NASA hardware tends to last a long time, but few spacecraft can match the longevity of the two Voyager probes. The twin spacecrafts were launched way back in 1977, and now NASA has revealed that Voyager-2 just achieved a milestone that only its sister ship has accomplished before it: entering interstellar space.
Voyager-2’s transition to interstellar space — meaning that it’s completely left our solar system and broken free of the “bubble” created by our star — has obviously been a long time coming. It’s been cruising through space for over 41 years and traveled an incredible 18.5 billion miles in that time. Now it joins its sister in an adventure into the great unknown.
Voyager-2 (which was actually launched before Voyager-1 by about two weeks), traveled a bit slower than its peer. Voyager-2 has been traveling at 34,390 miles per hour while Voyager-1 outpaces it at just over 38,000 mph. That slower speed allowed Voyager-1 to overtake the spacecraft that launched before it and reach interstellar space between late 2012 and early 2013.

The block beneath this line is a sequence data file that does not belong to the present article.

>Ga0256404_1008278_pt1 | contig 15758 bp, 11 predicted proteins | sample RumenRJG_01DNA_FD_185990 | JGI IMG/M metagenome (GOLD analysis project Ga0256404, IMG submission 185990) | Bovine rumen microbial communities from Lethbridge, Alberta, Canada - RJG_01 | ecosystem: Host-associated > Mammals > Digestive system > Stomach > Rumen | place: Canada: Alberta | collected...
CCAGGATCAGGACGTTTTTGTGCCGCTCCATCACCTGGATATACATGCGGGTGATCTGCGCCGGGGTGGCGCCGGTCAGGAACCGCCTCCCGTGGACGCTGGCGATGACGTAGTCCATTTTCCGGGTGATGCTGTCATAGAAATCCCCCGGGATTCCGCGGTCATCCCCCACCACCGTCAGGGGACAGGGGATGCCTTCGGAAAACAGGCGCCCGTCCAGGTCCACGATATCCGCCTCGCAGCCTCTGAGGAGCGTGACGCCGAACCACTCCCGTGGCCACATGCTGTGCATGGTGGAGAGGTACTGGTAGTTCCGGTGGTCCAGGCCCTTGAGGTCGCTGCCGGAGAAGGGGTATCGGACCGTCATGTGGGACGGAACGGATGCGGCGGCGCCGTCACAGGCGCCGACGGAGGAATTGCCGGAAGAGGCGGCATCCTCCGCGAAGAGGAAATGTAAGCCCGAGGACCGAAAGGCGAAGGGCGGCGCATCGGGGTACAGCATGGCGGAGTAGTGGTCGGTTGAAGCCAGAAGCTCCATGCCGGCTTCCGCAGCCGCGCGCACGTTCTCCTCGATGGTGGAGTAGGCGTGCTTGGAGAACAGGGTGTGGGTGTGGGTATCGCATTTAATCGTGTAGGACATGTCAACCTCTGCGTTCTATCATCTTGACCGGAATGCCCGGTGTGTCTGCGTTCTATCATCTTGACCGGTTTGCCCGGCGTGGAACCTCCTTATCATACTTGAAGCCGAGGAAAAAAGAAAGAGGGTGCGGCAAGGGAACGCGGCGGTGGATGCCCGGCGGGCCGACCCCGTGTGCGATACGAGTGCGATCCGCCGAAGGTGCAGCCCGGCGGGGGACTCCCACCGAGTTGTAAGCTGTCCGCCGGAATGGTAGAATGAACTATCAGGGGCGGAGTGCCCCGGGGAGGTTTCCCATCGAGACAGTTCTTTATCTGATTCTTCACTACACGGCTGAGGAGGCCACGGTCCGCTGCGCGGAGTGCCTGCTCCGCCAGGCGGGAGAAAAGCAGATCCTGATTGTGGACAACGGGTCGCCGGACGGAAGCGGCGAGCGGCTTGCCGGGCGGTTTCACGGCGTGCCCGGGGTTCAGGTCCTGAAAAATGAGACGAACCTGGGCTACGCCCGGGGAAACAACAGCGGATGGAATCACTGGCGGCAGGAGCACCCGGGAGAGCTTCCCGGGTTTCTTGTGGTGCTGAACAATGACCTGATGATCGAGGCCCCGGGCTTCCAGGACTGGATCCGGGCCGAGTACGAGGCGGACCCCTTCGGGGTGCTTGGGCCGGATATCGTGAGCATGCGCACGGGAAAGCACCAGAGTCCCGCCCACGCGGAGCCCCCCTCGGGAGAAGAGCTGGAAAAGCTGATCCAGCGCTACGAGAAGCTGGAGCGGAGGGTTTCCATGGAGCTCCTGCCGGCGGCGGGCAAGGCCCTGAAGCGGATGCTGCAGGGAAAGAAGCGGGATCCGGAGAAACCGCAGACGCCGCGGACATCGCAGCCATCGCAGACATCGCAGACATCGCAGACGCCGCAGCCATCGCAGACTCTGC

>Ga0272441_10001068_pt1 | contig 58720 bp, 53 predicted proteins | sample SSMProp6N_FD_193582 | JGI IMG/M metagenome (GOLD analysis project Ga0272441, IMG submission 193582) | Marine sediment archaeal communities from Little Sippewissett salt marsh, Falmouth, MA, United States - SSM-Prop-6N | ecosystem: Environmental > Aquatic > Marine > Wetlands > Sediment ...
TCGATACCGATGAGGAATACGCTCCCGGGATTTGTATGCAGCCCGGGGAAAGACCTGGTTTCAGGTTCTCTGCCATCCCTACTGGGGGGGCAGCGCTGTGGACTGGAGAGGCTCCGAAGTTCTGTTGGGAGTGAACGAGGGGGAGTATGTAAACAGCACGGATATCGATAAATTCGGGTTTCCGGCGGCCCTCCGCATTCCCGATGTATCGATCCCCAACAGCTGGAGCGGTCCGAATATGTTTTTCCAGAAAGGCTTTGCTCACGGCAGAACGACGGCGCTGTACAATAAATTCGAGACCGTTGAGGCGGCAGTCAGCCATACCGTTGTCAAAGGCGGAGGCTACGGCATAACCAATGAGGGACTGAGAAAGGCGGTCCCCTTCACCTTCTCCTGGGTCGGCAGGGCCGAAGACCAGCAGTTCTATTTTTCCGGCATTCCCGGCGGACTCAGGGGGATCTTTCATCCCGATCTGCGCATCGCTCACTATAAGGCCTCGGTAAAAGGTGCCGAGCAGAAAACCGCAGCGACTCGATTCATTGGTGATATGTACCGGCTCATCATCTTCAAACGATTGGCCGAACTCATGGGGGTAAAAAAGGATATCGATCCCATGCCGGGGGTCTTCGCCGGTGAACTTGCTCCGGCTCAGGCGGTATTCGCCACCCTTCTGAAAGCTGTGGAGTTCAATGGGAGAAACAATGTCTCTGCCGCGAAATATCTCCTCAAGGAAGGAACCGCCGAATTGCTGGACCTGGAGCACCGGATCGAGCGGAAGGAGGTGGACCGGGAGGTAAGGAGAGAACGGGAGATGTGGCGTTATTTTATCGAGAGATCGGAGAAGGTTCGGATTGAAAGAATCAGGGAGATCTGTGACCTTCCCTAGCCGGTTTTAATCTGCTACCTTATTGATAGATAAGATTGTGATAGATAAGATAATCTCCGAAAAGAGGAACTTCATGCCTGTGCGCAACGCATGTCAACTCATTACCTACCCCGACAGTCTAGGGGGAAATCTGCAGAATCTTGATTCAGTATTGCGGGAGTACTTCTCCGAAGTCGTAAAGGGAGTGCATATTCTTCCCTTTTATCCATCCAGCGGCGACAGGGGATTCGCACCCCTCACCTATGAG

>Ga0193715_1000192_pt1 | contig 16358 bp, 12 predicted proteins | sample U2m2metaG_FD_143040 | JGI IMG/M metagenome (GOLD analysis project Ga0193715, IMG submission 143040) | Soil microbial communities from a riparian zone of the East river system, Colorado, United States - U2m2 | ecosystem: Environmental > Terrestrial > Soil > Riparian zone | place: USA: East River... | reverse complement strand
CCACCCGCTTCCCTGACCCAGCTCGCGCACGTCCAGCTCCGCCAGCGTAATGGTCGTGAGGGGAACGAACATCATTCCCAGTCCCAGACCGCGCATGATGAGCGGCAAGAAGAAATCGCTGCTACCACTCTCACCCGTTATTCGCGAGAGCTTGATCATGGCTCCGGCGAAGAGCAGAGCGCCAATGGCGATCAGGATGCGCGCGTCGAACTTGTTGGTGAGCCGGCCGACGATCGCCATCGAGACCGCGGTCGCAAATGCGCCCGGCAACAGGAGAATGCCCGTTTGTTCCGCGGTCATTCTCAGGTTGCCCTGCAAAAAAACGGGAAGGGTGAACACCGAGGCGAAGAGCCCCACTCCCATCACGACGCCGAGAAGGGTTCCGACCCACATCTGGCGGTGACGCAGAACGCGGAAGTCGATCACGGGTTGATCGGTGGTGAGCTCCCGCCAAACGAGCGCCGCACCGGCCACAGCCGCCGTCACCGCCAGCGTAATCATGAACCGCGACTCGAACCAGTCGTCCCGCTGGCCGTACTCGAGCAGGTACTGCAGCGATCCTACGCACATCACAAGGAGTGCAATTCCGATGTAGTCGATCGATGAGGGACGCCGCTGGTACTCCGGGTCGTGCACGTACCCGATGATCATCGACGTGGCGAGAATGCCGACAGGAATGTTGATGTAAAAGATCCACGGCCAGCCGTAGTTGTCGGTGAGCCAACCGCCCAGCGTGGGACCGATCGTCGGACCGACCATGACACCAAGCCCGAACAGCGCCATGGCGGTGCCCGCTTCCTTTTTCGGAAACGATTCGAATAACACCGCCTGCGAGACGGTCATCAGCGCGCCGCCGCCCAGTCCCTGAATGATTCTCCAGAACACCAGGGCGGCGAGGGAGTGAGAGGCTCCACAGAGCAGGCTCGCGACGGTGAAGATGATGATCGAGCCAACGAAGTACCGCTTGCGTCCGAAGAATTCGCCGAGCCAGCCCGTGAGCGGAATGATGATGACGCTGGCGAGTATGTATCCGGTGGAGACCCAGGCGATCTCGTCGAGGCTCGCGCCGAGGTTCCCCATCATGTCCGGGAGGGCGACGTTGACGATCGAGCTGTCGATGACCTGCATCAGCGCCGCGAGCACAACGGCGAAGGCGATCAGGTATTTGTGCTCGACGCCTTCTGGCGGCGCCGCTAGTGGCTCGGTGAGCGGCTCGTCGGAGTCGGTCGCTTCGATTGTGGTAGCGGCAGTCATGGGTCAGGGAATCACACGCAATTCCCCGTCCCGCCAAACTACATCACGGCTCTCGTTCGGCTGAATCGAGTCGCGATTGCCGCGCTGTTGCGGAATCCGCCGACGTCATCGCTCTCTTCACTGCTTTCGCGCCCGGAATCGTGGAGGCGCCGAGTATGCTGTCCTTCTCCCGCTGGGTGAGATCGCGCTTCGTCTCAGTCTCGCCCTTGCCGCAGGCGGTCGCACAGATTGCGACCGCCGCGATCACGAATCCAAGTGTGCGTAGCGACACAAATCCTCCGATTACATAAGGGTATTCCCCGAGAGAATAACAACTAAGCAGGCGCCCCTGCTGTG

Determining exactly when a spacecraft leaves the solar system and officially enters interstellar space is surprisingly difficult. As NASA’s Jet Propulsion Laboratory explains, engineers have to compare the readings of various spacecraft instruments that detect particles generated by the Sun as well as cosmic rays. As cosmic ray readings spike upwards and detection of solar particles drops off, the team makes the call that the spacecraft officially left the system.
“Voyager has a very special place for us in our heliophysics fleet,” NASA’s Nicola Fox said in a statement. “Our studies start at the Sun and extend out to everything the solar wind touches. To have the Voyagers sending back information about the edge of the Sun’s influence gives us an unprecedented glimpse of truly uncharted territory.”
But what’s next for the two Voyagers? Nobody really knows. The two probes were designed to cruise endlessly through space and, if they’re ever found, they’ll give extraterrestrials a small taste of Earth.